Today, the ideal of common life based on human rights is under great threat from the regimes of the state of emergencies on the global scale caused by any kind of economic, cultural, religious, ethnic, or any other type of “war”. This ideal is sacrificed on the agreements of bilateral trade or international regional interests. In fact, what we face now is a great humanity crisis. The appearance of such crisis both in Turkey and worldwide is the systematisation of all forms of violence, which is becoming widespread and imposed on societies as a sole fact of the life.

Unfortunately, there is a state of emergency implementation in our country for nearly a year and a half now. On the one hand, the core problems of the country are becoming more serious with the influence of continuing war politics in and out of the country, on the other hand the division of powers and independence of judiciary have disappeared, the Grand National Assembly of Turkey was made dysfunctional, and all the political power is gathered in one hand. These circumstances, State of Emergency implementations, have become a means of moving away from the idea of a regime based on human rights in terms of political power. The aspect of moving away appears on the limitation of rights gained by women or women’s movement and attacks to these rights, banning and targeting of all events of the LGBTI+ movement, harassment and discrimination against different ethnic and belief groups, arrest and detention of human rights defenders. In fact, for the rights defenders this is an attempt to liquidate human rights values in social life.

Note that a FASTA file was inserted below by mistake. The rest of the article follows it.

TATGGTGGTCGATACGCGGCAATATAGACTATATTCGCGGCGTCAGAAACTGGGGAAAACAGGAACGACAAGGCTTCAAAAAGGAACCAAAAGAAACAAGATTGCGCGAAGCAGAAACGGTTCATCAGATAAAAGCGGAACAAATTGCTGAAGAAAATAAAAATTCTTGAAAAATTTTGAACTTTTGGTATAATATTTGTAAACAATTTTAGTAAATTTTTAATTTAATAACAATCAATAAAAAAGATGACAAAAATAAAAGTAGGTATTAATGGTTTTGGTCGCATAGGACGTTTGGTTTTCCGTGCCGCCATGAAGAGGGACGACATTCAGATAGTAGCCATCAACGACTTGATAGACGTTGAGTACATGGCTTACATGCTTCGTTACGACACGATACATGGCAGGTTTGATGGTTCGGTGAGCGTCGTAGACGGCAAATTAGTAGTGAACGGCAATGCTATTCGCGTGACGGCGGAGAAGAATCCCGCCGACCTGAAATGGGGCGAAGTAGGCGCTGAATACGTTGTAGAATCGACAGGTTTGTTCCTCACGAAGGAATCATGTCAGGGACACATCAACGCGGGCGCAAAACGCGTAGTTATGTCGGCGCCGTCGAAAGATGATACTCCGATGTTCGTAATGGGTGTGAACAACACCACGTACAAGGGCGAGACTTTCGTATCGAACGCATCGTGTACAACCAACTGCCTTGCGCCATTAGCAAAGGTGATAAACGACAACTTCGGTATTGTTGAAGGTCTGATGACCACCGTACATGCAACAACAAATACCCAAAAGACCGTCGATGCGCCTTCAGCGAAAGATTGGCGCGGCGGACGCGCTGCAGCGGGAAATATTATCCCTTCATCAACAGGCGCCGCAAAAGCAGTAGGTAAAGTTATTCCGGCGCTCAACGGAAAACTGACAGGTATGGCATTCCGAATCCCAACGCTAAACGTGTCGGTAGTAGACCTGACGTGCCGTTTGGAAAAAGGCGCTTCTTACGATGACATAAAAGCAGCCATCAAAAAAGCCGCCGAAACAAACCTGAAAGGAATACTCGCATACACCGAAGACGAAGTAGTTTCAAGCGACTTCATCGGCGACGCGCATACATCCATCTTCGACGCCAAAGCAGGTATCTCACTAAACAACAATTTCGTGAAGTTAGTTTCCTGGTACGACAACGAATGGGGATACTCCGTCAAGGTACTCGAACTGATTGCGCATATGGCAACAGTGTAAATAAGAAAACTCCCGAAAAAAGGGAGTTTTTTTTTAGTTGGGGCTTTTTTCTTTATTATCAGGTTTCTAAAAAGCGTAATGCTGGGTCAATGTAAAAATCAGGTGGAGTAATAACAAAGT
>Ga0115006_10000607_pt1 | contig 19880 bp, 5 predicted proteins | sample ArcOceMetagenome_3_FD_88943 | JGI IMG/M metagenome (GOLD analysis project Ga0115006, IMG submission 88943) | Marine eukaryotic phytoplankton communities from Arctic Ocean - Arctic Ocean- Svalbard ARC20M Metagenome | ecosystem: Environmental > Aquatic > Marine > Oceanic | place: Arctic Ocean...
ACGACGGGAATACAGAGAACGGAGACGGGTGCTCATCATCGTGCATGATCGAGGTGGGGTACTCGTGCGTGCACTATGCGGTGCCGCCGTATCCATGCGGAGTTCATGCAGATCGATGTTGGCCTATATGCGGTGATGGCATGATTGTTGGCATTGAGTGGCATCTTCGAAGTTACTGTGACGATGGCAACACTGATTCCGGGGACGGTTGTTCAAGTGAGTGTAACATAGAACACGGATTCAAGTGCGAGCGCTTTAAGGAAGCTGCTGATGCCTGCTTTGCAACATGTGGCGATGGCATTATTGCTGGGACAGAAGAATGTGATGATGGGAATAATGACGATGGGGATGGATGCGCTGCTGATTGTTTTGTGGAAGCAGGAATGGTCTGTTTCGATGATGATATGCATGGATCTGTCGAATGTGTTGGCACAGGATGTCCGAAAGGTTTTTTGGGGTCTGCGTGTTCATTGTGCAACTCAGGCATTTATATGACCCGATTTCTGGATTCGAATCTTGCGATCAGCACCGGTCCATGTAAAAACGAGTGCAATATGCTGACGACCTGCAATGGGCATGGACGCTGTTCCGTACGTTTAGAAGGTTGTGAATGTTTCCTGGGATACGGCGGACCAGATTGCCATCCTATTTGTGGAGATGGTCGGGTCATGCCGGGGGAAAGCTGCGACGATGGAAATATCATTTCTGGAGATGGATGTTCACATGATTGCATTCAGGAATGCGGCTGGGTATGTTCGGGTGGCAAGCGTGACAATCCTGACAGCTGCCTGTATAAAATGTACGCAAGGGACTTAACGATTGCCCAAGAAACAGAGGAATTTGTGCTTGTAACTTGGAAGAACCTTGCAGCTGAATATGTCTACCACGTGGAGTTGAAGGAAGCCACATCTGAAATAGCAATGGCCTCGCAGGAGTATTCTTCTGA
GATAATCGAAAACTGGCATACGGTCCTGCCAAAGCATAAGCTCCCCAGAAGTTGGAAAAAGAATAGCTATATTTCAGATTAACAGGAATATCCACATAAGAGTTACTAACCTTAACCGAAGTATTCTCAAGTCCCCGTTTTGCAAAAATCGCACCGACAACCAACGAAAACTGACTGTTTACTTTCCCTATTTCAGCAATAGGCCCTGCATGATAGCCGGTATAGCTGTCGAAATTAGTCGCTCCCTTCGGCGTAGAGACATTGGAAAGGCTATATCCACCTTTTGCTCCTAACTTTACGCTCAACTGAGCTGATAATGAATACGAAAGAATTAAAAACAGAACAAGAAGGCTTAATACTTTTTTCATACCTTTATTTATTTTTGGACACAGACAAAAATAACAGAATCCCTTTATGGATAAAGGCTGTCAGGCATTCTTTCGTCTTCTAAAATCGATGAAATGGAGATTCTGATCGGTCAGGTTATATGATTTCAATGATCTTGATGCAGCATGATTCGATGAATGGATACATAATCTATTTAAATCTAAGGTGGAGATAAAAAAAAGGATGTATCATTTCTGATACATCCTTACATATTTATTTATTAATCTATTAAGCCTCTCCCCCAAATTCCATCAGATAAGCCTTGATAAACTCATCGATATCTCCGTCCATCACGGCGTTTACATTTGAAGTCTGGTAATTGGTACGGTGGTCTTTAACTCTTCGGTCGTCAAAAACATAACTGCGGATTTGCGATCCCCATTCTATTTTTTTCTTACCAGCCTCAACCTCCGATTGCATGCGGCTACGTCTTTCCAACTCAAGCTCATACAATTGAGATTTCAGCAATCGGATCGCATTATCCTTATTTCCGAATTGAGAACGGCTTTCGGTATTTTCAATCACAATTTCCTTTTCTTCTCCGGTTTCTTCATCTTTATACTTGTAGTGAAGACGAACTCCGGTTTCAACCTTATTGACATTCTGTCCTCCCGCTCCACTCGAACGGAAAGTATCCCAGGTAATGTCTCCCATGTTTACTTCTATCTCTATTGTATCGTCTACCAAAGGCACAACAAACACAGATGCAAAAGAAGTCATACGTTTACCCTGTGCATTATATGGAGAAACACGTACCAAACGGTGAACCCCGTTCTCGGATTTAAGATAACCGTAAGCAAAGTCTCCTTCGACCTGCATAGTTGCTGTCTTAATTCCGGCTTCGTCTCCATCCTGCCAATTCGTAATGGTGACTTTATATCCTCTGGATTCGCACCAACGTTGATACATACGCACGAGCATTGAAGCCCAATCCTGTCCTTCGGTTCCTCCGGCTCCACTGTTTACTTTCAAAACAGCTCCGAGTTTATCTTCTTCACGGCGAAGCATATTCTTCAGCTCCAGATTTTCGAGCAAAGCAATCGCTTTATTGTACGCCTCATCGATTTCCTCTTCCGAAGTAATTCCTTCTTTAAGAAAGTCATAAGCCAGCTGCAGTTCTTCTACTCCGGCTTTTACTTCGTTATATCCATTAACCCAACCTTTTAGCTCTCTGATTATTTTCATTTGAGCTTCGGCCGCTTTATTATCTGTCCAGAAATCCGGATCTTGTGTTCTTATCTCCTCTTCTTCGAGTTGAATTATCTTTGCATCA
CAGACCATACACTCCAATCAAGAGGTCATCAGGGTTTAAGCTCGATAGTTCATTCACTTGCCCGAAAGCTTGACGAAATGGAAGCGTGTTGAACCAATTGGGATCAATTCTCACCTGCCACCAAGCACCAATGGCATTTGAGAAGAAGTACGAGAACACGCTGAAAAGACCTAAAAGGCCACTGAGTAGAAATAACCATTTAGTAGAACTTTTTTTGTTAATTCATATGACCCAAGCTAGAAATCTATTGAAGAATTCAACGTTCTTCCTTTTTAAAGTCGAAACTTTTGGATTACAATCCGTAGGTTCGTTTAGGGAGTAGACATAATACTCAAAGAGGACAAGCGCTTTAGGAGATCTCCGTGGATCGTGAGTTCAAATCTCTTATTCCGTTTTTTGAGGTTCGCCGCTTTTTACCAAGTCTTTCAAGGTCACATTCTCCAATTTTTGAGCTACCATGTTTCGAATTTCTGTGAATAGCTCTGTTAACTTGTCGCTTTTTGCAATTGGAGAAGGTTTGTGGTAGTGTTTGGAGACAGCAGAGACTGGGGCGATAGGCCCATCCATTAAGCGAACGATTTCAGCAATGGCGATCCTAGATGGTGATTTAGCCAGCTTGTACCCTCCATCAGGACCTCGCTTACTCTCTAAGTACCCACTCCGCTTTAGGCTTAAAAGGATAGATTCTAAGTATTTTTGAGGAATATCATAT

After this short review, we will look at the various categories of rights violations that took place in Turkey in 2017;

State of Emergency Implementations and Violations Caused by Decree-Laws (KHK)